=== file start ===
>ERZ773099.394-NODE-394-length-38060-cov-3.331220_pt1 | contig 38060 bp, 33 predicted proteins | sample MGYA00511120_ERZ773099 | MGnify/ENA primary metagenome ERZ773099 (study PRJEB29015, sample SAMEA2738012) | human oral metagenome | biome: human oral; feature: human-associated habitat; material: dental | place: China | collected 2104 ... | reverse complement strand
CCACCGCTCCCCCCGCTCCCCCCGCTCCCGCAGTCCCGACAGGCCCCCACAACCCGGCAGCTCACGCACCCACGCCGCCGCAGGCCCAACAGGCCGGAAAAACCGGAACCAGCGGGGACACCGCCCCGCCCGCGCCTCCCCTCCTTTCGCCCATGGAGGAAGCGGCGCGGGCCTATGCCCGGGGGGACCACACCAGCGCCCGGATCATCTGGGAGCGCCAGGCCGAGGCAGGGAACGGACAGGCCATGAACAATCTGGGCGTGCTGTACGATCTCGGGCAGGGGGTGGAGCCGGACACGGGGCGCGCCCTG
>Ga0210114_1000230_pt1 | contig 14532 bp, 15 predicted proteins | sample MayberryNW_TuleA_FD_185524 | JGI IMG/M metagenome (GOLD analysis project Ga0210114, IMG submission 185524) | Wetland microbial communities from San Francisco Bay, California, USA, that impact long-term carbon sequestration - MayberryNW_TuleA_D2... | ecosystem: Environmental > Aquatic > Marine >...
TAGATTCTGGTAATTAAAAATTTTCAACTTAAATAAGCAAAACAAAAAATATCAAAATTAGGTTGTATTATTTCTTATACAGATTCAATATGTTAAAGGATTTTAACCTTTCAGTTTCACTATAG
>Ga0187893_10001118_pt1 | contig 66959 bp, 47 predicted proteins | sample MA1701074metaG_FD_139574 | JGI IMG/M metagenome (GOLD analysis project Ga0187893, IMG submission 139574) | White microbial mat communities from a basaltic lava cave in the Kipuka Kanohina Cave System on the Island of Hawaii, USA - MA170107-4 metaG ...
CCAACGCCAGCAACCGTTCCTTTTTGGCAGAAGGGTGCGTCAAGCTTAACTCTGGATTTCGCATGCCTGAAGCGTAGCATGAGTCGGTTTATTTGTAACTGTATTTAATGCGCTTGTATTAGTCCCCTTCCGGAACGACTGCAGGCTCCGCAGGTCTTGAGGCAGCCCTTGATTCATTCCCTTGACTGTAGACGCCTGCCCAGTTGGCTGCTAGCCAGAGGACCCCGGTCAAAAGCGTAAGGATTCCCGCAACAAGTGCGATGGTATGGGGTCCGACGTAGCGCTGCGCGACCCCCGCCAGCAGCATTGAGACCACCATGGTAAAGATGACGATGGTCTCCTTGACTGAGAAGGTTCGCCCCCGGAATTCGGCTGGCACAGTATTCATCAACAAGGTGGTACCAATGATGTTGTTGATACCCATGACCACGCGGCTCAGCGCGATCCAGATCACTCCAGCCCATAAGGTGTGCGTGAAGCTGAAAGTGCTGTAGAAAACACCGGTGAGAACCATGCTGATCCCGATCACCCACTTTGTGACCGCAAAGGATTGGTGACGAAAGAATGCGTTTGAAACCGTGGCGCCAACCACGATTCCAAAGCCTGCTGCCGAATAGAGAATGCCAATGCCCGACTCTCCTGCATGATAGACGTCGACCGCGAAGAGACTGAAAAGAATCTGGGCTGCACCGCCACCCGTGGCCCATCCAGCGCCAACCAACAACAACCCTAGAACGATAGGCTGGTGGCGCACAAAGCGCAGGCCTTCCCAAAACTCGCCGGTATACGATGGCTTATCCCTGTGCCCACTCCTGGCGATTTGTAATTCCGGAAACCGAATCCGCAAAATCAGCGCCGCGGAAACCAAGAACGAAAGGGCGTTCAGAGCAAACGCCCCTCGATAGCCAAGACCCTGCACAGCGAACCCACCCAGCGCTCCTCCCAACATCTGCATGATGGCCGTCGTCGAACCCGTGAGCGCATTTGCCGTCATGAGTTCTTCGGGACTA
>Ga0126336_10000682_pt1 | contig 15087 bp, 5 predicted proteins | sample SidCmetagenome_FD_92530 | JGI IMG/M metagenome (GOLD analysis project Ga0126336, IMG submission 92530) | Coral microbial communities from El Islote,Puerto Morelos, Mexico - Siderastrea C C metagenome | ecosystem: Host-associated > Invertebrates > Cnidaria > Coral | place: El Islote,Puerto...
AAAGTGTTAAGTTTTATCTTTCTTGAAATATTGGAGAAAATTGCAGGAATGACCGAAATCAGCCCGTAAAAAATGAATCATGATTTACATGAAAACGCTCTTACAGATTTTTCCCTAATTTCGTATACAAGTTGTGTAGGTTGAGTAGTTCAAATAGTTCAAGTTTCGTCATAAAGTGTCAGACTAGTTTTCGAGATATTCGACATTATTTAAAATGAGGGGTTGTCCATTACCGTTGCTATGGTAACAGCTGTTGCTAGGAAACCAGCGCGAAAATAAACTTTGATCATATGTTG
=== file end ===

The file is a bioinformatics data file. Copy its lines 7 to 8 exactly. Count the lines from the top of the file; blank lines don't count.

>Ga0126336_10000682_pt1 | contig 15087 bp, 5 predicted proteins | sample SidCmetagenome_FD_92530 | JGI IMG/M metagenome (GOLD analysis project Ga0126336, IMG submission 92530) | Coral microbial communities from El Islote,Puerto Morelos, Mexico - Siderastrea C C metagenome | ecosystem: Host-associated > Invertebrates > Cnidaria > Coral | place: El Islote,Puerto...
AAAGTGTTAAGTTTTATCTTTCTTGAAATATTGGAGAAAATTGCAGGAATGACCGAAATCAGCCCGTAAAAAATGAATCATGATTTACATGAAAACGCTCTTACAGATTTTTCCCTAATTTCGTATACAAGTTGTGTAGGTTGAGTAGTTCAAATAGTTCAAGTTTCGTCATAAAGTGTCAGACTAGTTTTCGAGATATTCGACATTATTTAAAATGAGGGGTTGTCCATTACCGTTGCTATGGTAACAGCTGTTGCTAGGAAACCAGCGCGAAAATAAACTTTGATCATATGTTG